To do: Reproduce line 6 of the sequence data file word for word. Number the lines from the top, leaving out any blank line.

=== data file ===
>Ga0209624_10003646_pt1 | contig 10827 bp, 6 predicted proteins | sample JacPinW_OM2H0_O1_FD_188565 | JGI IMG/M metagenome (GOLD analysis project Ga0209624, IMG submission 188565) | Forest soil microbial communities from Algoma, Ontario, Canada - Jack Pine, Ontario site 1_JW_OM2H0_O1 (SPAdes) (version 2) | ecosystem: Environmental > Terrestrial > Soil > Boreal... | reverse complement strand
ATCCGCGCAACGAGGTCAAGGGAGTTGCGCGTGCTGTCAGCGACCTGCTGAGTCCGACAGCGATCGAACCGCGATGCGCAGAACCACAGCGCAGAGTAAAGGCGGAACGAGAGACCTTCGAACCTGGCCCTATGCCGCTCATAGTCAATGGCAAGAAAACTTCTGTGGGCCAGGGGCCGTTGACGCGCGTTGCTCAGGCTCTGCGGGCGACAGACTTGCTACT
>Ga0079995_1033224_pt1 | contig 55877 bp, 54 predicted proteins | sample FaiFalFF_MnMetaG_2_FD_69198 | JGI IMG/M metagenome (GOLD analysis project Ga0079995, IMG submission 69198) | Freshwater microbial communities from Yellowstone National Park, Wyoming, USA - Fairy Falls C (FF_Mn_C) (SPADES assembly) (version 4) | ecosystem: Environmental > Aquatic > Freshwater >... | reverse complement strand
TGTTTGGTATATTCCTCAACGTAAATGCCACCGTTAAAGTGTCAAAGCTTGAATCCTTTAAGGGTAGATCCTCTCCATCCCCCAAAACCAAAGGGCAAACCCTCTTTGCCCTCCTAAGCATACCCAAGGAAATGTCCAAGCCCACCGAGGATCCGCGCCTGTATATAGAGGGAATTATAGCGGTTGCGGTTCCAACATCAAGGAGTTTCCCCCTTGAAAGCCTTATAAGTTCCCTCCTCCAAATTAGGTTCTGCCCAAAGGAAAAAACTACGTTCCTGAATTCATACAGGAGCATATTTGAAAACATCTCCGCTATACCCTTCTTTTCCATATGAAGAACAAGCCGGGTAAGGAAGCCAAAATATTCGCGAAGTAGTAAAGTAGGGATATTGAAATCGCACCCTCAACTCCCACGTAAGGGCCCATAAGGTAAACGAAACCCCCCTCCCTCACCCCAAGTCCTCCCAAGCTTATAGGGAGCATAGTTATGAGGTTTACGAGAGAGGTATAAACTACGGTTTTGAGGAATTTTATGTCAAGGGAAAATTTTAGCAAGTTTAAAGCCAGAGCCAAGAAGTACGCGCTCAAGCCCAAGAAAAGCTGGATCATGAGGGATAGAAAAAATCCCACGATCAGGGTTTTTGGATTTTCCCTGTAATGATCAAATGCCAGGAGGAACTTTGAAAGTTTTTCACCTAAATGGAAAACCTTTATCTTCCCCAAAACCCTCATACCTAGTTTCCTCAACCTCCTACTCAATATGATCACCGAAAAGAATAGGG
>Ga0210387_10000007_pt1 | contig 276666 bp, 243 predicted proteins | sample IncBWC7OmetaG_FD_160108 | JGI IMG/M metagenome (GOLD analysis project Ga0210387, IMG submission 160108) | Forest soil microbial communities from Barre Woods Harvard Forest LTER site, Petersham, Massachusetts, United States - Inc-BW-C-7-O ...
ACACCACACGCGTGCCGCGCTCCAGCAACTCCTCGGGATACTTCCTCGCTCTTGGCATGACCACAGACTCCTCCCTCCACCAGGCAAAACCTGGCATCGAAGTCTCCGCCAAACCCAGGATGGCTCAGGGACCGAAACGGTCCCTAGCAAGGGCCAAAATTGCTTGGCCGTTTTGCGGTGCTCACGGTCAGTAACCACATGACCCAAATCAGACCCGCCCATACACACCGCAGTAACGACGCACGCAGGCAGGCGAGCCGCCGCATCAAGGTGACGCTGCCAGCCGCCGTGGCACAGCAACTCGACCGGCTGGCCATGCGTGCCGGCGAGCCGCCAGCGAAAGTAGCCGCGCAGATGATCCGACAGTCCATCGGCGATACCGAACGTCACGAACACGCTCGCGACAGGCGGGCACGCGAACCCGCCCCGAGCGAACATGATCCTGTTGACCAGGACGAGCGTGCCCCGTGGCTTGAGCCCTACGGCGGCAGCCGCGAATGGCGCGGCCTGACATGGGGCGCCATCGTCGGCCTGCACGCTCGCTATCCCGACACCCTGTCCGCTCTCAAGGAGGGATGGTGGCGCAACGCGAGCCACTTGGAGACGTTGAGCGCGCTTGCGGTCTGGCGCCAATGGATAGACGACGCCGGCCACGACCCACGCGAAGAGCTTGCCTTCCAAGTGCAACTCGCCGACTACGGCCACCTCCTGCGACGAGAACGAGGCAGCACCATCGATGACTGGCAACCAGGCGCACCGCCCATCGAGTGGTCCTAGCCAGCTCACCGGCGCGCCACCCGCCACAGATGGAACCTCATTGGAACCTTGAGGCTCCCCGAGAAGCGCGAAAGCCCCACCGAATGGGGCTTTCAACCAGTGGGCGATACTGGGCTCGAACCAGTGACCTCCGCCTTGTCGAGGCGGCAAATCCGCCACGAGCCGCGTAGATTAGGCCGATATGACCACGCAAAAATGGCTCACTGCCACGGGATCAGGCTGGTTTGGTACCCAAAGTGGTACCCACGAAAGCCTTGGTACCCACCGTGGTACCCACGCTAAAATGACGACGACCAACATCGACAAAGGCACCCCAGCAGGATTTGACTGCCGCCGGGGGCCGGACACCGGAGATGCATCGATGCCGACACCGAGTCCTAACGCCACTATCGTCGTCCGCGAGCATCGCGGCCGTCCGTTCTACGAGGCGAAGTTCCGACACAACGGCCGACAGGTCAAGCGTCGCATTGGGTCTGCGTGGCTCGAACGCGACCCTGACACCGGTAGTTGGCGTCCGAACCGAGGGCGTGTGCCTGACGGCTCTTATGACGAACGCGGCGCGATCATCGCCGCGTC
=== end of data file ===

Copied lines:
ACACCACACGCGTGCCGCGCTCCAGCAACTCCTCGGGATACTTCCTCGCTCTTGGCATGACCACAGACTCCTCCCTCCACCAGGCAAAACCTGGCATCGAAGTCTCCGCCAAACCCAGGATGGCTCAGGGACCGAAACGGTCCCTAGCAAGGGCCAAAATTGCTTGGCCGTTTTGCGGTGCTCACGGTCAGTAACCACATGACCCAAATCAGACCCGCCCATACACACCGCAGTAACGACGCACGCAGGCAGGCGAGCCGCCGCATCAAGGTGACGCTGCCAGCCGCCGTGGCACAGCAACTCGACCGGCTGGCCATGCGTGCCGGCGAGCCGCCAGCGAAAGTAGCCGCGCAGATGATCCGACAGTCCATCGGCGATACCGAACGTCACGAACACGCTCGCGACAGGCGGGCACGCGAACCCGCCCCGAGCGAACATGATCCTGTTGACCAGGACGAGCGTGCCCCGTGGCTTGAGCCCTACGGCGGCAGCCGCGAATGGCGCGGCCTGACATGGGGCGCCATCGTCGGCCTGCACGCTCGCTATCCCGACACCCTGTCCGCTCTCAAGGAGGGATGGTGGCGCAACGCGAGCCACTTGGAGACGTTGAGCGCGCTTGCGGTCTGGCGCCAATGGATAGACGACGCCGGCCACGACCCACGCGAAGAGCTTGCCTTCCAAGTGCAACTCGCCGACTACGGCCACCTCCTGCGACGAGAACGAGGCAGCACCATCGATGACTGGCAACCAGGCGCACCGCCCATCGAGTGGTCCTAGCCAGCTCACCGGCGCGCCACCCGCCACAGATGGAACCTCATTGGAACCTTGAGGCTCCCCGAGAAGCGCGAAAGCCCCACCGAATGGGGCTTTCAACCAGTGGGCGATACTGGGCTCGAACCAGTGACCTCCGCCTTGTCGAGGCGGCAAATCCGCCACGAGCCGCGTAGATTAGGCCGATATGACCACGCAAAAATGGCTCACTGCCACGGGATCAGGCTGGTTTGGTACCCAAAGTGGTACCCACGAAAGCCTTGGTACCCACCGTGGTACCCACGCTAAAATGACGACGACCAACATCGACAAAGGCACCCCAGCAGGATTTGACTGCCGCCGGGGGCCGGACACCGGAGATGCATCGATGCCGACACCGAGTCCTAACGCCACTATCGTCGTCCGCGAGCATCGCGGCCGTCCGTTCTACGAGGCGAAGTTCCGACACAACGGCCGACAGGTCAAGCGTCGCATTGGGTCTGCGTGGCTCGAACGCGACCCTGACACCGGTAGTTGGCGTCCGAACCGAGGGCGTGTGCCTGACGGCTCTTATGACGAACGCGGCGCGATCATCGCCGCGTC